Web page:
The duty of the federal habeas court to hold a factfinding hearing in specific situations, notwithstanding the prior resolution of the issues in state court, was thoroughly explored in this Court's later decision in Townsend v. Sain, 372 U.S. 293, 83 S. Ct. 745, 9 L. Ed. 2d 770 (1963). Congress addressed this aspect of federal habeas in 1966 when it amended Sec. 2254 to deal with the problem treated in Townsend. 890 Stat. 1105. See LaVallee v. Delle Rose, 410 U.S. 690, 93 S. Ct. 1203, 35 L. Ed. 2d 637 (1973).
See also Guice v. Fortenberry, 661 F.2d at 506 (listing cases suggesting that Sec. 2254(d) "merely codified" Townsend) .
Neither the language nor the legislative history of the 1966 amendment state whether Congress intended to ratify the deliberate bypass standard of Fay
This "materiality" requirement is not toothless. In Folston v. Allsbrook, 691 F.2d 184 (4th Cir. 1982), the court stated: "The state court's finding of no discrimination is fully supported by the record. This would remain the case even if Folston had introduced evidence as to the percentage of women in the county; thus, the fact is not 'crucial to the adequate consideration of the constitutional claim,' as is required under the Townsend exception for material facts."
This places the case in marked contrast, in this regard, to cases such as Mason v. Balkcom, 531 F.2d 717, 722 n. 10 (5th Cir. 1976) ("all the relevant witnesses testified extensively at the state hearing"); West v. Louisiana, 478 F.2d 1026, 1031 (5th Cir. 1973) (same)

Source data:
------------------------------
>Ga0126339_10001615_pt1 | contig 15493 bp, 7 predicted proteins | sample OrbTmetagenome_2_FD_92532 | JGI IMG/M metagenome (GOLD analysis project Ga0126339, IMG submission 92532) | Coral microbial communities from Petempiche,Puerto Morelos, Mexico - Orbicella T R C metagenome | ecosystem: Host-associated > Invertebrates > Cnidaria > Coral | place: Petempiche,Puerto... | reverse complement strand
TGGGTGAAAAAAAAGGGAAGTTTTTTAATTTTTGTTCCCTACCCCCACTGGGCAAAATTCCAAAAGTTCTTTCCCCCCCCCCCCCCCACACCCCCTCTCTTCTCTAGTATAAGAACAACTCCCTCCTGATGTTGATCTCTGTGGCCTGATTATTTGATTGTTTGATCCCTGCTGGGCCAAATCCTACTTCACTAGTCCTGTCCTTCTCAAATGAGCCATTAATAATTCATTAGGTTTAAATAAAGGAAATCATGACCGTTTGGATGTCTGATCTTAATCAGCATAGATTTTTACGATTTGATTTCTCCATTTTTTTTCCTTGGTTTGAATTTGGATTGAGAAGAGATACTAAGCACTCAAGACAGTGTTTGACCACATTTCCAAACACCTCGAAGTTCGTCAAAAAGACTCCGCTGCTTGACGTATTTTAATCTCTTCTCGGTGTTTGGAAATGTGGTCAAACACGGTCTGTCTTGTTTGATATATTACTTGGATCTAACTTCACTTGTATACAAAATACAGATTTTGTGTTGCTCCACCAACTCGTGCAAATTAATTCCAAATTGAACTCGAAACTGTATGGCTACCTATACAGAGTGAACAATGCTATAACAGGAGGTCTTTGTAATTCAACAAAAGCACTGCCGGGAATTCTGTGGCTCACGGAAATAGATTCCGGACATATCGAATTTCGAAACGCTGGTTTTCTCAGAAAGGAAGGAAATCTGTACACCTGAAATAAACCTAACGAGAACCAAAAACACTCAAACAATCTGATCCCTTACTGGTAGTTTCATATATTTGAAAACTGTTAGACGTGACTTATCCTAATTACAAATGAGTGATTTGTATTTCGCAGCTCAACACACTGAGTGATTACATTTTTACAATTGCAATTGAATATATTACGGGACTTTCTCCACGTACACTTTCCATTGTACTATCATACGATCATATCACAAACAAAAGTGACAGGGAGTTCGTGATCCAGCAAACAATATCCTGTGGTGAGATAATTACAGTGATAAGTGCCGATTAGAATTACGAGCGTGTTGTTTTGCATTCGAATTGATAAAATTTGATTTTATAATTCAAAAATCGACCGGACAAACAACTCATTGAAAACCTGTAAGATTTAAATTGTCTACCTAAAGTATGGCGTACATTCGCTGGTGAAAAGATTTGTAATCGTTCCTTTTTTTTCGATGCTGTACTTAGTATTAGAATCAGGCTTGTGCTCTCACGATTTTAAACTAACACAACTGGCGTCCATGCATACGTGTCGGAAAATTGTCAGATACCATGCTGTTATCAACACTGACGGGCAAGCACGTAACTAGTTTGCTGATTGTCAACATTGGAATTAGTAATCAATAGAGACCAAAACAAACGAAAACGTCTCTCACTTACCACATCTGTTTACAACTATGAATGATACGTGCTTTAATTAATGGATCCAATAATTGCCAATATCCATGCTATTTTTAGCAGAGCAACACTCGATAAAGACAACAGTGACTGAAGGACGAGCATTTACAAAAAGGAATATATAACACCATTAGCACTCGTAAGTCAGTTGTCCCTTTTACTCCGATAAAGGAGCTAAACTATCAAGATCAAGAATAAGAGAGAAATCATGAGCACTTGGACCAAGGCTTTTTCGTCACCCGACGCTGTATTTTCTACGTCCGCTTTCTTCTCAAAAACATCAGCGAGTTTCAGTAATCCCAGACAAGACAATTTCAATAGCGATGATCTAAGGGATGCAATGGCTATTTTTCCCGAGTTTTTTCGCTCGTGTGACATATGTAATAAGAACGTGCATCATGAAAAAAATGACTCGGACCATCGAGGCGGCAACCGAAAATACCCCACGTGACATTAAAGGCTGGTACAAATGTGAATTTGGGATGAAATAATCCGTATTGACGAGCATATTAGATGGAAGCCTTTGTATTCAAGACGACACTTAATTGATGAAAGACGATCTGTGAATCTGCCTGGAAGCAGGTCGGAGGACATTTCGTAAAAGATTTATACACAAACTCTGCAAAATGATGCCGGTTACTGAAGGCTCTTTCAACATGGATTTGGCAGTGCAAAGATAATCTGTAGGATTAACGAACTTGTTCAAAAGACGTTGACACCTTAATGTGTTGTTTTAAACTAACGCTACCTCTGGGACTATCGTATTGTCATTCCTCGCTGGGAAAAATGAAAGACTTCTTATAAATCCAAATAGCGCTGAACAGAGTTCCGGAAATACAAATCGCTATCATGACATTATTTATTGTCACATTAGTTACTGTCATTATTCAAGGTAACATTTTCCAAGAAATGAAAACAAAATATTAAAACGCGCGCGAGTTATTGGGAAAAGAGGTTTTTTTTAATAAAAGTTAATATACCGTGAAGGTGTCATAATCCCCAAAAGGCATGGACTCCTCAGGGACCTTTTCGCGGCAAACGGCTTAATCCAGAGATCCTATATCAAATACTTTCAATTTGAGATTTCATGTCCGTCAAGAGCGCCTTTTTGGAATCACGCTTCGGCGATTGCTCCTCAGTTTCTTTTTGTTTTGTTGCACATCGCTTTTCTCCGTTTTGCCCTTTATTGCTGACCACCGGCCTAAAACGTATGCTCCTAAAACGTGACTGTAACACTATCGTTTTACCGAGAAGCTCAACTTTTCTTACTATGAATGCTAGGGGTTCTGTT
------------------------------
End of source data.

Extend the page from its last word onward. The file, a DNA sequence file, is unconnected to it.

Four people testified on Thomas' behalf at the state hearing: his parents, an older brother and an older sister. The specific issue of trial counsel's strategy did not come up at the hearing
Thomas contends that the pivotal testimony was not presented because his court appointed state habeas counsel was as ineffective as his earlier trial attorney. Thomas argues that the default by his habeas counsel cannot be attributed to him because he was indigent, incarcerated, wholly dependent on his court-appointed counsel. Thomas referred this court to an argument he made to the district court that the organization representing him at the state habeas proceeding lacked the resources to investigate and present his case effectively. Thomas was represented at the first state habeas proceeding by the Prisoner's Legal Counseling Project (PLCP), a small organization based at the University of Georgia Law School. Thomas argues that PLCP is "ridiculously overburdened by a large caseload and voluminous requests for assistance by incarcerated persons in all the state penal institutions. All that PLCP can hope to do is present short petitions containing only the most obvious issues readily apparent from a cursory review of transcripts. They are not equipped to handle an in-depth review of the case nor are they trained in the complex issues involved in death penalty cases."